The Lowdown pill ‘groups’ explained

by The Lowdown · Aug 2, 2021

by Dr Melanie Davis-Hall · Nov 17, 2022

What’s the lowdown?

  • Many contraceptive pill brands contain exactly the same hormonal ingredients as each other, but simply have a different brand name
  • To make it easier to understand the differences, we put them into groups

Many contraceptive brands contain exactly the same hormonal ingredients as each other, but are simply branded with a different name. This is because once a contraceptive drug or product has been around for a long time it is made ‘off license’ which means it can be produced and marketed by lots of different companies. So, to help them stand out, all these different companies each give the same drug a different name, which just confuses everyone!

The Lowdown’s combined pill groups

To make it easier to understand the differences between all the combined pills, we put them into groups below. We’ve grouped the brands of combined pill based on the type and level of oestrogen, as well as the type of progestogen. For more information on each of these brands, check out their contraceptive pages, and browse our contraception reviews.

GroupOestrogen typeOestrogen levelProgestogen typeProgestogen androgenicityBrand names
2EthinylestradiolLowDesogestrelLess androgenicMercilon, Gedarel 20/150
3EthinylestradiolLowGestodeneLess androgenicFemodette, Millinette 20/75, Sunya 20/75
5EthinylestradiolMediumLevonorgestrelAndrogenicLevest, Microgynon 30/75, Microgynon ED, Ovranette, Rigevidon, Maexini
6EthinylestradiolMediumDesogestrelLess androgenicGedarel 30/50, Marvelon, Cimizt
7EthinylestradiolMediumGestodeneLess androgenicFemodene, Femodene ED, Katya 30/75, Millinette 30/75
8EthinylestradiolMediumDrospirenoneAnti-androgenicYasmin, Lucette
9EthinylestradiolHighNorethisterone (1mg)AndrogenicNorimin
10EthinylestradiolHighNorethisterone (0.5mg)AndrogenicBrevinor
12EthinylestradiolHighNorgestimateLess androgenicCilest, Lizinna, Cilique
14MestranolCan’t compareNorethisteroneAndrogenicNorinyl-1
15Estradiol valerateCan’t compareDienogestUnknownQlaira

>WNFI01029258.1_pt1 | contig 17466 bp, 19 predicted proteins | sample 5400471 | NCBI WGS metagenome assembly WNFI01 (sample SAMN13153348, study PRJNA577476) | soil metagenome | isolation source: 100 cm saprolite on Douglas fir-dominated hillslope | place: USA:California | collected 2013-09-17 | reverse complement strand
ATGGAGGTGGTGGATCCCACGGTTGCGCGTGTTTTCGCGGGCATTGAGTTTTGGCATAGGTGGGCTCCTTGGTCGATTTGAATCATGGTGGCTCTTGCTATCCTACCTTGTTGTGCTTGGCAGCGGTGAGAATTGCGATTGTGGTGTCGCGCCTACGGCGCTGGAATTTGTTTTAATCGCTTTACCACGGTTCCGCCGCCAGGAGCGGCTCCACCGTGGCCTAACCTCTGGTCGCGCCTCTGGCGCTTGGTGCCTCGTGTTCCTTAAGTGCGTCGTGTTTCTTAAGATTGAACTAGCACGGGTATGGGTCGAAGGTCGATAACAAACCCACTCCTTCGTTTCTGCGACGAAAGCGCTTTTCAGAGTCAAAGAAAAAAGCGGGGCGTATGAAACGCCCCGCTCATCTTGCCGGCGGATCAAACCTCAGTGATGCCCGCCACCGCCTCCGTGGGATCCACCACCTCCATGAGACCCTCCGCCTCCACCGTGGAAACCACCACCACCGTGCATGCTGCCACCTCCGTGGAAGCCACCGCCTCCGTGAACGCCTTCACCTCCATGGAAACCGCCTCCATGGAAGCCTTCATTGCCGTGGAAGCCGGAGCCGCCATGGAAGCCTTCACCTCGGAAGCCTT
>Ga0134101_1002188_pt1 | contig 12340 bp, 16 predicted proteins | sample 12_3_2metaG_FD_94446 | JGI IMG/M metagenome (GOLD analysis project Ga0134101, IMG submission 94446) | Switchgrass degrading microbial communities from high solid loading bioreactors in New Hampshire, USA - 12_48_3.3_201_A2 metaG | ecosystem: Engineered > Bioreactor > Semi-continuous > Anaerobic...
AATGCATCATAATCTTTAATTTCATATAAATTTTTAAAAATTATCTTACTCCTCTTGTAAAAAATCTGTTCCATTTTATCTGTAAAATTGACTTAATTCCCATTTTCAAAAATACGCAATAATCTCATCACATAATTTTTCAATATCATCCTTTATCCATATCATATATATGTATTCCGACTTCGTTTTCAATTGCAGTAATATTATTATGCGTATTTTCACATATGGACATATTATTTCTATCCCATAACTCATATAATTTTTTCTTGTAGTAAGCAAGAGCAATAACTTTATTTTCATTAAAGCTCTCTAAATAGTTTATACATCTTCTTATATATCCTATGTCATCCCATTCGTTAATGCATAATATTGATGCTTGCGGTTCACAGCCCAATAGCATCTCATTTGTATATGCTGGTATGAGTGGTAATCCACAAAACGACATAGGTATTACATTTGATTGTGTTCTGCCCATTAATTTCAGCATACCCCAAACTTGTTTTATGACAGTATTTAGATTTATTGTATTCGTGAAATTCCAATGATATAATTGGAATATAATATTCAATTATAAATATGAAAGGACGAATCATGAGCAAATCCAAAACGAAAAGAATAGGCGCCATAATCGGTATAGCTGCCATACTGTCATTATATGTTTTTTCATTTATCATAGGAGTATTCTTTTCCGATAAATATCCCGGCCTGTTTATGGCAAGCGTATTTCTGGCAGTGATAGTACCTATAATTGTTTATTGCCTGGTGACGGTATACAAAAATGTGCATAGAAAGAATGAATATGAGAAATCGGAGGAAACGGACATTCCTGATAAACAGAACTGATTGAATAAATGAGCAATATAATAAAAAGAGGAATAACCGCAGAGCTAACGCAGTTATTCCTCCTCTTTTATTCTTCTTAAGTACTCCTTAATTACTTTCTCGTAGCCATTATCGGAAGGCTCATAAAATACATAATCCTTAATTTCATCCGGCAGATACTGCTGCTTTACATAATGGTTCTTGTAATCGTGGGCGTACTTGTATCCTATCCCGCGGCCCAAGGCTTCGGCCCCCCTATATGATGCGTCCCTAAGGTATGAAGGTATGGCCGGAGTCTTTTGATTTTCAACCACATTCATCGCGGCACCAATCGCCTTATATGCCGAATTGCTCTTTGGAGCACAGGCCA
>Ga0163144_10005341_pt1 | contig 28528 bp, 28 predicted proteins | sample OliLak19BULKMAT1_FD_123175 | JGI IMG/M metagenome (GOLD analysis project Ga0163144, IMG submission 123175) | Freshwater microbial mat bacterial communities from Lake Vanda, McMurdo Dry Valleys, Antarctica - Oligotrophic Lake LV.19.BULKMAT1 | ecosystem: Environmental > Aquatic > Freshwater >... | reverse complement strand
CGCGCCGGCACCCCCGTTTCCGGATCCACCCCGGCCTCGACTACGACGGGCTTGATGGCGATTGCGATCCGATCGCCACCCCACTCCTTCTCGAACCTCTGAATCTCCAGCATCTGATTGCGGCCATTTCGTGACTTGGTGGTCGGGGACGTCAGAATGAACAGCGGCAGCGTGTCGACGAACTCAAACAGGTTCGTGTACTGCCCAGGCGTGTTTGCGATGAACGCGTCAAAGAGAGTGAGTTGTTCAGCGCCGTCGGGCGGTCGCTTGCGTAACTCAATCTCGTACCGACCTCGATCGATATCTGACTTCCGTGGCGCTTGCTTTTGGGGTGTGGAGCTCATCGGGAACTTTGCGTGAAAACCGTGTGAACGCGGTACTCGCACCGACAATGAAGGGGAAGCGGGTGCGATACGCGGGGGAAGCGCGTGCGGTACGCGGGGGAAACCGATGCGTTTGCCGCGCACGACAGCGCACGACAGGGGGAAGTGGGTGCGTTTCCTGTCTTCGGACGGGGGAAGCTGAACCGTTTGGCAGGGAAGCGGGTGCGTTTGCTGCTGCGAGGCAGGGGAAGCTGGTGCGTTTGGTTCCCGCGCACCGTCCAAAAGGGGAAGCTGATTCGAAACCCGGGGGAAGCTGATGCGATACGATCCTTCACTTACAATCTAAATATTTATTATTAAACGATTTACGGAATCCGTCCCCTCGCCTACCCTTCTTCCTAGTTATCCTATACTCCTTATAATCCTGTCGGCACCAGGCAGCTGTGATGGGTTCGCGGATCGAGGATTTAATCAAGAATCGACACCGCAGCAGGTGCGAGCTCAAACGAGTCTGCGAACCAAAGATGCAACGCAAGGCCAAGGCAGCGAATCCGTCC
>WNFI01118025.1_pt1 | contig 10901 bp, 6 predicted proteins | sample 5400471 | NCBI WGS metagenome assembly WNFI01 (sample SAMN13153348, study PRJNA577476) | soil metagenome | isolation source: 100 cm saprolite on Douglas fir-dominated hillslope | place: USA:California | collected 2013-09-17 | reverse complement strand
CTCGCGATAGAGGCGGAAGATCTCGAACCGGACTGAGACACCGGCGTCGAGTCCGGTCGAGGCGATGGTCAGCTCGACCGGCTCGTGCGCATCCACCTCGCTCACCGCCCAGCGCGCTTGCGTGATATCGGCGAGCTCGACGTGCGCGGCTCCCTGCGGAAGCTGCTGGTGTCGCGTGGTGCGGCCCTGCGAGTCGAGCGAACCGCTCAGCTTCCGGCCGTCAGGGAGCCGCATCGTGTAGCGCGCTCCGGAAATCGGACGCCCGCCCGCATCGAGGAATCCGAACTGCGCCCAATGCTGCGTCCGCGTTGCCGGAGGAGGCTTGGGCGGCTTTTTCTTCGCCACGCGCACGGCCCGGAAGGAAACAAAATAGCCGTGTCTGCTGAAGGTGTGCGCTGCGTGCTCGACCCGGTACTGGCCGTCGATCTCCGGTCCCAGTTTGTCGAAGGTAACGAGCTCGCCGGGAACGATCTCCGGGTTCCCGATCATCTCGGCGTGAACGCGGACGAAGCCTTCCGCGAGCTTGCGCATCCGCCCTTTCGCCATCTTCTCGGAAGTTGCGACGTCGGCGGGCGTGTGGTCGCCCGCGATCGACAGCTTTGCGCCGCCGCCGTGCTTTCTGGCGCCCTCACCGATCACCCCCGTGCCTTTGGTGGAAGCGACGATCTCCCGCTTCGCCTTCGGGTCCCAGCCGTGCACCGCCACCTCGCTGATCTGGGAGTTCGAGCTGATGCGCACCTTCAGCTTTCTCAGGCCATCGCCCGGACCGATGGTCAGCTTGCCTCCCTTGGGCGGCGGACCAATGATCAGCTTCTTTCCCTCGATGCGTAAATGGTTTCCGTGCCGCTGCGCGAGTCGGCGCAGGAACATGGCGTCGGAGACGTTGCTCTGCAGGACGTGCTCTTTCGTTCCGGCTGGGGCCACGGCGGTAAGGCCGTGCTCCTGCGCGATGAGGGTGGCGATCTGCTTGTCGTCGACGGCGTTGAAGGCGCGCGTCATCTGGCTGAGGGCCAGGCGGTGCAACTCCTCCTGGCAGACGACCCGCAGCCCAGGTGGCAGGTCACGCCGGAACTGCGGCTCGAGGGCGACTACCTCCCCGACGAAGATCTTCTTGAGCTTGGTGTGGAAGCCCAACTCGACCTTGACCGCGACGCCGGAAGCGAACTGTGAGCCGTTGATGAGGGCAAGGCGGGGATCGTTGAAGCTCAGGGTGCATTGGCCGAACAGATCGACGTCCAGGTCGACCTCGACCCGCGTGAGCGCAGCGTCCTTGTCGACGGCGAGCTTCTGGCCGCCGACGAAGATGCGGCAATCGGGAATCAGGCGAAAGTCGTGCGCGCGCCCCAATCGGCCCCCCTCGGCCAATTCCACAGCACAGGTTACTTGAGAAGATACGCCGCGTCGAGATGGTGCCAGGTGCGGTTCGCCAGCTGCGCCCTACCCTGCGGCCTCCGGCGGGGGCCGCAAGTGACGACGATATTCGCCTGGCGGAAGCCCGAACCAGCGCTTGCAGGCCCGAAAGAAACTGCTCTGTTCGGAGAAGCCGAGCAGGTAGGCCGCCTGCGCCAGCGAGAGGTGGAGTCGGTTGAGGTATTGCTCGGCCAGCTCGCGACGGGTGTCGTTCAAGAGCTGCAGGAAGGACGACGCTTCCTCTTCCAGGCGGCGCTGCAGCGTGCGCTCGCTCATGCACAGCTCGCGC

16Estradiol hemihydrateCan’t compareNomegestrolAnti-androgenicZoely
17Estetrol monohydrateCan’t compareDrospirenoneAnti-androgenicDrovelis

Choose from the widest range of contraceptive pills in the UK | The Lowdown

What does low, medium and high oestrogen mean?

Traditionally every pill used the same type of synthetic oestrogen (ethinylestradiol) in varying concentrations. However, some newer pills contain a different type of oestrogen – the change in side effects from this are still being investigated. Your healthcare provider can change your pill brand according to the concentration of ethinylestradiol (low 15 to 20mcg, medium 30mcg or high 35mcg) based on side effects you may be experiencing. 

For example, a pill with a higher concentration of ethinylestradiol may help control bleeding more effectively and stop breakthrough bleeding. However, if you experience symptoms including bloating, breast pain, nausea, headaches or low libido, you can try to reduce oestrogen content using another brand to see if these improve. You can read more about this in our guide on what ethinylestradiol is and how it works.

What does progestogen androgenicity mean? 

The progestogen part of the combined pill can also cause an individual’s side effects to vary. Progestogen (or progestins) can be classed as “more androgenic” or “less/anti androgenic”. This means they have a greater or lesser effect on the male hormone (testosterone) receptors within the body. More androgenic progestogens can be associated with side effects such as acne and mood change. Anti-androgenic progestogens in combined pills may reduce libido and have a higher risk of blood clots. Check out our guide to androgens to learn more about this.

Brands of pill in the same group have the same hormonal ingredients and should theoretically be no different. You could also switch between brands in different groups and not notice any change in side effects, whereas others may be sensitive to the level of oestrogen or the type of progestogen.

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Gedarel vs Microgynon

BrandOestrogenOestrogen levelProgestogenAndrogenicity
Gedarel 20/150EthinylestradiolLowDesogestrelLess androgenic
Gedarel 30/150EthinylestradiolMediumDesogestrelLess androgenic

When it comes to side effects, 69% Lowdown reviewers reported tender breasts when using Gedarel 20/150, compared to 63% on Gedarel 30/150, and 50% on Microgynon.

Our data also shows that Gedarel 30/150 caused 59% of our reviewers to experience vaginal dryness, whereas only 50% of those using Gedarel 20/150, and 38% using Microgynon experienced this.